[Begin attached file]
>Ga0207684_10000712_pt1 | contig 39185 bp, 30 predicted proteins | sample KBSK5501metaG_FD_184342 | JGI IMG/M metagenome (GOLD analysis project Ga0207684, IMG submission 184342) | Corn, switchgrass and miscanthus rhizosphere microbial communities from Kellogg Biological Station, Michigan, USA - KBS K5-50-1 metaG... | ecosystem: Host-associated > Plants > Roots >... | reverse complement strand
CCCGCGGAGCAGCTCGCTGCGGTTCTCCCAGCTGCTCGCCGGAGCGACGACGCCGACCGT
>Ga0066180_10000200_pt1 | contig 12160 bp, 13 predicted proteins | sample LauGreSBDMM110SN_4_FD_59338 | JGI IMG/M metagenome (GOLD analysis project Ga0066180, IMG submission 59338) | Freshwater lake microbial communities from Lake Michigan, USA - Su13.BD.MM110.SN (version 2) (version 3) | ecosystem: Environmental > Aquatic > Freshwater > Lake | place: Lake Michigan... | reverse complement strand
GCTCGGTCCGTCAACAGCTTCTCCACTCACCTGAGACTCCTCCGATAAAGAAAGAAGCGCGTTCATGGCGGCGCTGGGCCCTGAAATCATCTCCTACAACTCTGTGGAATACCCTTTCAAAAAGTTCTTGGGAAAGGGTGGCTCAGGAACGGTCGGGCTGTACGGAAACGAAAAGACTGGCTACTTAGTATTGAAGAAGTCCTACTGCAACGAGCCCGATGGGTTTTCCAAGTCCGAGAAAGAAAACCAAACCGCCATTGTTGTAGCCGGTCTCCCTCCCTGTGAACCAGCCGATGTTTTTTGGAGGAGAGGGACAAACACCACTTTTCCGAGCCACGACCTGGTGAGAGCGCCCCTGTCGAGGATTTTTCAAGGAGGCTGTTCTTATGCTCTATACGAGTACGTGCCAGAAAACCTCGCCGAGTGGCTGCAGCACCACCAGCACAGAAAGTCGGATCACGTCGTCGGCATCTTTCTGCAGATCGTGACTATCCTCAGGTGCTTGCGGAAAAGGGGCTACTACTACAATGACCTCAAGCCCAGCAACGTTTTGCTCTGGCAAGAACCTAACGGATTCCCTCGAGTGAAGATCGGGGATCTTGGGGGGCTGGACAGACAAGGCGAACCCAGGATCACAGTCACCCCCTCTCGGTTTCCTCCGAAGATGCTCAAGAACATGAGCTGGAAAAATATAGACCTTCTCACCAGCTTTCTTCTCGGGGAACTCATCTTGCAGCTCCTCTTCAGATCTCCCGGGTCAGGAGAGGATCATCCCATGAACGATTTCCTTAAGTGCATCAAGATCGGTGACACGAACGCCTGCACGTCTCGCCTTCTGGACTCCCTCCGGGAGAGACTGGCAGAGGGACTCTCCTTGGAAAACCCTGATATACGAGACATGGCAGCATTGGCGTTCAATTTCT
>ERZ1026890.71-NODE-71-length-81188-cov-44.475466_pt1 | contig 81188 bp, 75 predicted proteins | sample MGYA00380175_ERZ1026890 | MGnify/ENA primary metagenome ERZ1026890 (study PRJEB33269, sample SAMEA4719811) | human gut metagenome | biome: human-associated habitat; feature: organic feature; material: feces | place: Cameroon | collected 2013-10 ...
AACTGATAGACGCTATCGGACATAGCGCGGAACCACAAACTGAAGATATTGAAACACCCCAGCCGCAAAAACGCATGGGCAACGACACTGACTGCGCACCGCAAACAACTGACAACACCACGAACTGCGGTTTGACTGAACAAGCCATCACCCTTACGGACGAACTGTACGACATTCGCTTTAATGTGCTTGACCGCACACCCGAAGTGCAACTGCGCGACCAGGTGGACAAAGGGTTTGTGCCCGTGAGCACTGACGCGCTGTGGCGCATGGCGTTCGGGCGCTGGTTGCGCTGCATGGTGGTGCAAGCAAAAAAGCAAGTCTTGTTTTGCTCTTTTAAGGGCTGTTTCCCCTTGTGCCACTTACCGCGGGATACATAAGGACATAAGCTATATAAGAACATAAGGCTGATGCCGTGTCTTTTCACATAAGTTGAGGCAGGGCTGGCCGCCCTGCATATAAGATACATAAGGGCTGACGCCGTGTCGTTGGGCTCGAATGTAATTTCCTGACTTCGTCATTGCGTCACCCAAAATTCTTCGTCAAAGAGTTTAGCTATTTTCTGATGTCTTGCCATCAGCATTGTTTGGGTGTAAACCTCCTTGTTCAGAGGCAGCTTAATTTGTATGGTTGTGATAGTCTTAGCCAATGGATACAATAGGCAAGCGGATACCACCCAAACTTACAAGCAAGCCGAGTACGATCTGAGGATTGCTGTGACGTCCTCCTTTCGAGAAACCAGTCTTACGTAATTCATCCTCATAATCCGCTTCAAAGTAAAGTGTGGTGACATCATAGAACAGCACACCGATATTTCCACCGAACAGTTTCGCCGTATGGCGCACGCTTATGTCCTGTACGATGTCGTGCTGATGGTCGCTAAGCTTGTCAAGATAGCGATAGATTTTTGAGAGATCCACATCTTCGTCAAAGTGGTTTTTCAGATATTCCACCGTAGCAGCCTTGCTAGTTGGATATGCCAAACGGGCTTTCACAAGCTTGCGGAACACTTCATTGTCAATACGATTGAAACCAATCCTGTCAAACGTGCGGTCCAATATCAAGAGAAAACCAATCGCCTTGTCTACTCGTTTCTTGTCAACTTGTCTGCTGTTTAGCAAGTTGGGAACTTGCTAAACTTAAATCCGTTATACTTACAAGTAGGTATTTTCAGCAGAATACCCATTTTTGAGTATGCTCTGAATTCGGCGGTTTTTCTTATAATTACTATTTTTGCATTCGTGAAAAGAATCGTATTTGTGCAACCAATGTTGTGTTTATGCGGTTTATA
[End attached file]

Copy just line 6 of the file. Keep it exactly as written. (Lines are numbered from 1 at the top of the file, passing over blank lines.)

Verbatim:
AACTGATAGACGCTATCGGACATAGCGCGGAACCACAAACTGAAGATATTGAAACACCCCAGCCGCAAAAACGCATGGGCAACGACACTGACTGCGCACCGCAAACAACTGACAACACCACGAACTGCGGTTTGACTGAACAAGCCATCACCCTTACGGACGAACTGTACGACATTCGCTTTAATGTGCTTGACCGCACACCCGAAGTGCAACTGCGCGACCAGGTGGACAAAGGGTTTGTGCCCGTGAGCACTGACGCGCTGTGGCGCATGGCGTTCGGGCGCTGGTTGCGCTGCATGGTGGTGCAAGCAAAAAAGCAAGTCTTGTTTTGCTCTTTTAAGGGCTGTTTCCCCTTGTGCCACTTACCGCGGGATACATAAGGACATAAGCTATATAAGAACATAAGGCTGATGCCGTGTCTTTTCACATAAGTTGAGGCAGGGCTGGCCGCCCTGCATATAAGATACATAAGGGCTGACGCCGTGTCGTTGGGCTCGAATGTAATTTCCTGACTTCGTCATTGCGTCACCCAAAATTCTTCGTCAAAGAGTTTAGCTATTTTCTGATGTCTTGCCATCAGCATTGTTTGGGTGTAAACCTCCTTGTTCAGAGGCAGCTTAATTTGTATGGTTGTGATAGTCTTAGCCAATGGATACAATAGGCAAGCGGATACCACCCAAACTTACAAGCAAGCCGAGTACGATCTGAGGATTGCTGTGACGTCCTCCTTTCGAGAAACCAGTCTTACGTAATTCATCCTCATAATCCGCTTCAAAGTAAAGTGTGGTGACATCATAGAACAGCACACCGATATTTCCACCGAACAGTTTCGCCGTATGGCGCACGCTTATGTCCTGTACGATGTCGTGCTGATGGTCGCTAAGCTTGTCAAGATAGCGATAGATTTTTGAGAGATCCACATCTTCGTCAAAGTGGTTTTTCAGATATTCCACCGTAGCAGCCTTGCTAGTTGGATATGCCAAACGGGCTTTCACAAGCTTGCGGAACACTTCATTGTCAATACGATTGAAACCAATCCTGTCAAACGTGCGGTCCAATATCAAGAGAAAACCAATCGCCTTGTCTACTCGTTTCTTGTCAACTTGTCTGCTGTTTAGCAAGTTGGGAACTTGCTAAACTTAAATCCGTTATACTTACAAGTAGGTATTTTCAGCAGAATACCCATTTTTGAGTATGCTCTGAATTCGGCGGTTTTTCTTATAATTACTATTTTTGCATTCGTGAAAAGAATCGTATTTGTGCAACCAATGTTGTGTTTATGCGGTTTATA